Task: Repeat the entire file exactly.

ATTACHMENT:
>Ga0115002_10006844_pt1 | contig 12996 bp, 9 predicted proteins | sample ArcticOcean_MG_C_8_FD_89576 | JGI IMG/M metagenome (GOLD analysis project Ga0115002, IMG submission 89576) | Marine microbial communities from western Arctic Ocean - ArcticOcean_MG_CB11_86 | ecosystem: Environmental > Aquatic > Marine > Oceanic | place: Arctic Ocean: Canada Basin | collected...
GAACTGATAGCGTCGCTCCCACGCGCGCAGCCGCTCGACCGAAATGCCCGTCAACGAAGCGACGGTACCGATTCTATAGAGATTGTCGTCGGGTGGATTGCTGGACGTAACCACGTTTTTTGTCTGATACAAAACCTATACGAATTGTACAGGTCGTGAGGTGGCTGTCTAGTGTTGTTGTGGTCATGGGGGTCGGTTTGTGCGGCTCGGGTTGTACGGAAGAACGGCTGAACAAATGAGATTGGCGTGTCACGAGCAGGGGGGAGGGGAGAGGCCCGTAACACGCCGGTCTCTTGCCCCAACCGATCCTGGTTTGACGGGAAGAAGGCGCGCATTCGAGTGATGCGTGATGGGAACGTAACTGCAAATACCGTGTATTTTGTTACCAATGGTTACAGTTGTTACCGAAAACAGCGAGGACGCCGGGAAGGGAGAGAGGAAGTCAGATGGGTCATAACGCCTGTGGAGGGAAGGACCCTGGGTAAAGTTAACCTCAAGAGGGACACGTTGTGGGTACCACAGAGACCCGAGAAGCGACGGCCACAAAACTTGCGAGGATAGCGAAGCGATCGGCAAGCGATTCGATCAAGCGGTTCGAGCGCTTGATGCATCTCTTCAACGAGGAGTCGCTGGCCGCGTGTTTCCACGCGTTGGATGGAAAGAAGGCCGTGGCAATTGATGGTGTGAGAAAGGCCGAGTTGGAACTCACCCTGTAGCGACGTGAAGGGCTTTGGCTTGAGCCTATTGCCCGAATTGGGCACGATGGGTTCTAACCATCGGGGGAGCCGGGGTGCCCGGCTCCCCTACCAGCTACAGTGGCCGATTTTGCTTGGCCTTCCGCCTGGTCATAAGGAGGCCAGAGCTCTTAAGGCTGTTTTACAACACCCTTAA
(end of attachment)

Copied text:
>Ga0115002_10006844_pt1 | contig 12996 bp, 9 predicted proteins | sample ArcticOcean_MG_C_8_FD_89576 | JGI IMG/M metagenome (GOLD analysis project Ga0115002, IMG submission 89576) | Marine microbial communities from western Arctic Ocean - ArcticOcean_MG_CB11_86 | ecosystem: Environmental > Aquatic > Marine > Oceanic | place: Arctic Ocean: Canada Basin | collected...
GAACTGATAGCGTCGCTCCCACGCGCGCAGCCGCTCGACCGAAATGCCCGTCAACGAAGCGACGGTACCGATTCTATAGAGATTGTCGTCGGGTGGATTGCTGGACGTAACCACGTTTTTTGTCTGATACAAAACCTATACGAATTGTACAGGTCGTGAGGTGGCTGTCTAGTGTTGTTGTGGTCATGGGGGTCGGTTTGTGCGGCTCGGGTTGTACGGAAGAACGGCTGAACAAATGAGATTGGCGTGTCACGAGCAGGGGGGAGGGGAGAGGCCCGTAACACGCCGGTCTCTTGCCCCAACCGATCCTGGTTTGACGGGAAGAAGGCGCGCATTCGAGTGATGCGTGATGGGAACGTAACTGCAAATACCGTGTATTTTGTTACCAATGGTTACAGTTGTTACCGAAAACAGCGAGGACGCCGGGAAGGGAGAGAGGAAGTCAGATGGGTCATAACGCCTGTGGAGGGAAGGACCCTGGGTAAAGTTAACCTCAAGAGGGACACGTTGTGGGTACCACAGAGACCCGAGAAGCGACGGCCACAAAACTTGCGAGGATAGCGAAGCGATCGGCAAGCGATTCGATCAAGCGGTTCGAGCGCTTGATGCATCTCTTCAACGAGGAGTCGCTGGCCGCGTGTTTCCACGCGTTGGATGGAAAGAAGGCCGTGGCAATTGATGGTGTGAGAAAGGCCGAGTTGGAACTCACCCTGTAGCGACGTGAAGGGCTTTGGCTTGAGCCTATTGCCCGAATTGGGCACGATGGGTTCTAACCATCGGGGGAGCCGGGGTGCCCGGCTCCCCTACCAGCTACAGTGGCCGATTTTGCTTGGCCTTCCGCCTGGTCATAAGGAGGCCAGAGCTCTTAAGGCTGTTTTACAACACCCTTAA